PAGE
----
Obviously we have the gunplay to consider and it's basically an improved version of the GTAIV mechanic but with the trademark Red Dead "Dead Eye" mode. For those who haven't played Red Dead Revolver; you basically enter a sort of bullet-time effect and hurriedly target all your shots before real time reactivates and your hail of lead is spread accordingly. There are diffrent levels of this feature which unlock as you play. Initially you'll find the L2 auto target and one or two shots quite sufficient. The starting guns can be replaced by bigger and better models as the local store gets a larger stock, or alternatively you can sometimes find them after completing ghostown/gang hideout challenges.

I can take or leave multiplayer to be honest. I get bored of just killing and re-killing the same people but the free roam posse option could be interesting.....time will tell. The single player is so good that I really can't see myself spending much game time away from it.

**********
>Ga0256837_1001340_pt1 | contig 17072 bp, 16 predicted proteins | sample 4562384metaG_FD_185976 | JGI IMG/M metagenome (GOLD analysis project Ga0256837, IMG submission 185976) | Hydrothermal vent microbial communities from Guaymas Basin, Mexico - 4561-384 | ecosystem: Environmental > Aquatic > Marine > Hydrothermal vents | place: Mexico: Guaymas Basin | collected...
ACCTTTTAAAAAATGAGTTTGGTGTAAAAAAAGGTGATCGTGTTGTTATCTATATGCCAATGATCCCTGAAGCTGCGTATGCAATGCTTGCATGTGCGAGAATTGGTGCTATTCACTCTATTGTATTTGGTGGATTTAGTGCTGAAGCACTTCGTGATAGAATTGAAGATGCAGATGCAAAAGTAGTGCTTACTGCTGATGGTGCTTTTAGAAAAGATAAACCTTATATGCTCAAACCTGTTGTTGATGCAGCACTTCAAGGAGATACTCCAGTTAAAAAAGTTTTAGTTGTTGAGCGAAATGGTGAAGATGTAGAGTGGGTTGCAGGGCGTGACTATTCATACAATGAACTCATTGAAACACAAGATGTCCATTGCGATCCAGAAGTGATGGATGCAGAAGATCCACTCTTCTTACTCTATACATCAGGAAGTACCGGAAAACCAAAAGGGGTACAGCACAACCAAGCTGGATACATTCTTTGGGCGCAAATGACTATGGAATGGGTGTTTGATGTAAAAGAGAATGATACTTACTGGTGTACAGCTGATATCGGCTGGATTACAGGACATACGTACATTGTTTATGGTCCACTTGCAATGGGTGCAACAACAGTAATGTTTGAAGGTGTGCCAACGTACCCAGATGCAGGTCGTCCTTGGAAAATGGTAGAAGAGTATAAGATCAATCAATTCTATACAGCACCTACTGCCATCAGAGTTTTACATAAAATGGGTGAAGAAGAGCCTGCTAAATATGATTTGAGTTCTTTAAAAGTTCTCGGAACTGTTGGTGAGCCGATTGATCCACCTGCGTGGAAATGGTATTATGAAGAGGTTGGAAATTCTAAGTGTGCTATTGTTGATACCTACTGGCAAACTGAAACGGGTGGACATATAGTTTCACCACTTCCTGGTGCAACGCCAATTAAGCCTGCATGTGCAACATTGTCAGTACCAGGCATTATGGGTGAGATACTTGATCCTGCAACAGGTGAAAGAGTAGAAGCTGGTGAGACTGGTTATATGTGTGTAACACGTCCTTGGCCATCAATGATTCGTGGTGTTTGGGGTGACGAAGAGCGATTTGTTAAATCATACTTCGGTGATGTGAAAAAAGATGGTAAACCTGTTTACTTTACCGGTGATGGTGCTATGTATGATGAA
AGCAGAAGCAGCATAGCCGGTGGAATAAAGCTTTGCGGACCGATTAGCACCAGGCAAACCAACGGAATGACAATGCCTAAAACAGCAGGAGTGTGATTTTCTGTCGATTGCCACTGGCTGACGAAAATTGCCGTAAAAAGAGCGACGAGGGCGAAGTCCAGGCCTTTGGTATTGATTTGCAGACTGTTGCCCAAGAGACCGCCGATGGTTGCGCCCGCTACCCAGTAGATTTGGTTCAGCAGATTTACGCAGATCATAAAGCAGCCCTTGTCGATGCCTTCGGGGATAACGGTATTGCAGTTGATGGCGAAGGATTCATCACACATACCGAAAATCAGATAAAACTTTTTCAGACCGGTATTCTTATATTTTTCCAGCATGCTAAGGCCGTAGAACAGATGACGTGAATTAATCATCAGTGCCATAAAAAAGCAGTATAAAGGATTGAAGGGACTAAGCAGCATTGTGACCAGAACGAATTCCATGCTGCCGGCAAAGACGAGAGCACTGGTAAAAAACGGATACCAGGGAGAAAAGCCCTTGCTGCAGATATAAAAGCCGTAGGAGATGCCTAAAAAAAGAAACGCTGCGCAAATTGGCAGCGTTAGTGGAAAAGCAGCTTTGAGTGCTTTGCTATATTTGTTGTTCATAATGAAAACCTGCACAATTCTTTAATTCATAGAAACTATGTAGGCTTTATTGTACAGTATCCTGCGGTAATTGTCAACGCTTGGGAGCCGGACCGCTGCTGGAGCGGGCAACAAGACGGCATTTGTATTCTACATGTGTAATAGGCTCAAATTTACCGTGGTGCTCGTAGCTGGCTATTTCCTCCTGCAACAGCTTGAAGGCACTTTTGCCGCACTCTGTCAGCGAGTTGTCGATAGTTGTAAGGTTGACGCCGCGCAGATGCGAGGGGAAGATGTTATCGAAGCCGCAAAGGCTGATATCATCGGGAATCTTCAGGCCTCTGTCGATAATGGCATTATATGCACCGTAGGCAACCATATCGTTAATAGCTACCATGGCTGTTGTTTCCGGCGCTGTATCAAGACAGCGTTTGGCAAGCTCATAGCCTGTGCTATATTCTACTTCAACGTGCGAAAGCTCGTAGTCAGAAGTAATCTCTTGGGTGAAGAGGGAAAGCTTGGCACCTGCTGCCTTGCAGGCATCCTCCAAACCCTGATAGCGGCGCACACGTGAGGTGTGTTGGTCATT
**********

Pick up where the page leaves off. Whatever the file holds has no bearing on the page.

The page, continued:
A special mention should go to the horses in this game. All the animals are well done but the love that has been poured into creating the horses is obvious. The animation, sound- effects and small behaviours are an absolute triumph.

So the "Limited Edition"..worth buying?.
If you can buy it at a reasonable price then it probably is...but only just. If you plump for the normal version instead you'll find it's still so much fun and so thoroughly engrossing that you won't actually feel as though you're missing out on anything.

My Best Friend Is You
My Best Friend Is You

20 of 24 people found the following review helpful
5.0 out of 5 stars What Katie did next, 19 April 2010
This review is from: My Best Friend Is You (Audio CD)
Everything I loved about "Made of Bricks" is still present in "My Best Friend Is You" but crucially some new elements have been added. Kate now does "dark" and occasionally she does "rage".....it took me totally by surprise.